Ancient capital of the Georgian kingdom
Considered as the cult and sacred place for each Georgian, Mtskheta, the ancient capital of Georgia is located 20 km from Tbilisi. Nowhere in Georgia is there such a quantity of sacred and cult places as in Mtskheta. This is the reason why this ancient city is also named “the Second Jerusalem”. It is there that St. Nino of Kappadokia brought the good message to. It is there that one of the greatest relics of the Christian world, the God’s Tunic, is kept. It is there that streams of Christian pilgrims and tourists from all over the world flow to. The main attractions there are: one of the most ancient and esteemed temples – Svetitskhoveli Cathedral and ancient Dzhvari Monastery. They both are unique amazing samples of religious architecture of the medieval Caucasus.
Mtskheta is located at the confluence of the two mountain rivers, the Aragvi, and the Kura on the river terrace surrounded by majestic mountain tops. The city legend says that Mtskheta was founded during times immemorial by the legendary ruler Mtsekhotos, the son of the first king of Kartli, who named the city in his honor.
The facts of history testify that the city was founded in the second half of the 1 st millennium BC, i.e. at the same time as Eastern Georgian Kingdom – Kartli (Ibeia), the capital of which Mtskheta was. That is why Mtskheta is often called “the cradle of Georgian statehood”. As the political centre of Eastern Georgia, Mtskheta experienced its first blooming during the time Alexander the Great. The ancient city walls could withstand attacks of Roman legions and Persian soldiers. Mtskheta owned the status of capital for almost one thousand years until the end of the 5 th century AD – when the ruler Vakhtang Gorgasali decided to move the capital to Tbilisi. But despite this Mtskheta remained an important religious centre of the country, the residence of Georgian Catholicoses, the heads of Georgian church.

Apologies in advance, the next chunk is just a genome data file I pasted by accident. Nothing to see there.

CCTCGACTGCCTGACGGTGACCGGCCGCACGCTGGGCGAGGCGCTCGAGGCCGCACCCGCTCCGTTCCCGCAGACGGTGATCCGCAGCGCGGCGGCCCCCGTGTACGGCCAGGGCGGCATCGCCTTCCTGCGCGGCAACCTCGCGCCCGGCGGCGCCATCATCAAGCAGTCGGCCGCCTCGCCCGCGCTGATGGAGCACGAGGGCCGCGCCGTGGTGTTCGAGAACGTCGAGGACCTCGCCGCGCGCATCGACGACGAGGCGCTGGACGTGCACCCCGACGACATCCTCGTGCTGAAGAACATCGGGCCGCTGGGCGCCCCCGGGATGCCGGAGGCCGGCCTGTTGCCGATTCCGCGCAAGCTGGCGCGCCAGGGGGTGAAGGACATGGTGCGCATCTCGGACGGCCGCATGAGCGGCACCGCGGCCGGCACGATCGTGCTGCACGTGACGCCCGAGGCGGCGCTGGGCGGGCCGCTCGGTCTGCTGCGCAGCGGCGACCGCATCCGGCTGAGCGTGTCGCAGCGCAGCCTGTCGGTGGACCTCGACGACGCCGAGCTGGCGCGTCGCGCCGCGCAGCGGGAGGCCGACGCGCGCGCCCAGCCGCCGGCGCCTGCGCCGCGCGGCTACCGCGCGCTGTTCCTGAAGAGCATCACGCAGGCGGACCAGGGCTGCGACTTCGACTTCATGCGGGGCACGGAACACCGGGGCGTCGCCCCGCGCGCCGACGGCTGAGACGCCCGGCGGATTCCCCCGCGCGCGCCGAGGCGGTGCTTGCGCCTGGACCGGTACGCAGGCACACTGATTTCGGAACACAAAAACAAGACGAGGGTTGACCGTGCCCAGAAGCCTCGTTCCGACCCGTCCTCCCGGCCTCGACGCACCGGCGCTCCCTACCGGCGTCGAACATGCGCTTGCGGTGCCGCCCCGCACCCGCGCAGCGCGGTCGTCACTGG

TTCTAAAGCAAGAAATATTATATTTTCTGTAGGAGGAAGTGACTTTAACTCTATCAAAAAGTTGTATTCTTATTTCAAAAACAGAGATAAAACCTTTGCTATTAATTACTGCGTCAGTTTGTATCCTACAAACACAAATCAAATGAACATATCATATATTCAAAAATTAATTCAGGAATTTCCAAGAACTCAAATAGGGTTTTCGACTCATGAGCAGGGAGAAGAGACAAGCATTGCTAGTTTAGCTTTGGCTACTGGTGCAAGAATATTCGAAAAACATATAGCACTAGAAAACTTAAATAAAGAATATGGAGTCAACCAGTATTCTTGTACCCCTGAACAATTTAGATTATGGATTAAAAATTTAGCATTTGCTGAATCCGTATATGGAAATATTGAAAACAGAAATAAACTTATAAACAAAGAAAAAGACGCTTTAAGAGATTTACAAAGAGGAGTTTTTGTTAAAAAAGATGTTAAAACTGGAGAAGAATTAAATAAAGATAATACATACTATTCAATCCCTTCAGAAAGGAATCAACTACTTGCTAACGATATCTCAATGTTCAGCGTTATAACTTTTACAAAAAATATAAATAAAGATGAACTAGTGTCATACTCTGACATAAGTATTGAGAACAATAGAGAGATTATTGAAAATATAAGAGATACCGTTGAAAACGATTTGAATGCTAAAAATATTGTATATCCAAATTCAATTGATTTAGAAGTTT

In the Middle Ages Mtskheta remained played the significant part as a trading, crafts and religious centre. Today it still remains the spiritual centre of the country. Along with Tbilisi and Пицундой Mtskehta is the cathedra of the Catholicos – the Patriarch of all Georgia. In the late 19 th – early 20 th centuries Mtskheta and its vicinities were declared the architectural and historical memorial estate in the list of the World Legacy of the UNESCO.
Dzhvari monastic temple immortalized by Michael Lermontov (“Mtsyri”poem) is the most ancient cult monument constructed in the beginning of Georgian Christianity in the 6th century (585- 604 ). The name Dzhvari means “cross” in Georgian language.
Not far from Dzhvari there is another cult monument of Christian Georgia – one of the major Orthodox Georgian temples – Svetitskhoveli Cathedral.
In Mtskheta there is an active Samtavro convent Самтавро (the 11 th century) in which the ruler Mirian and his wife Nana, the first to accept Christianity from St. Nino in 337, are buried.
10 km to the west from Mtskheta in the village of Dzegvi there is an active operating Shio-Mgvime monastery (Simeon Mgvimsky, the 6 th century). The monastery is literally merged with the sandy coloring of the hillsides.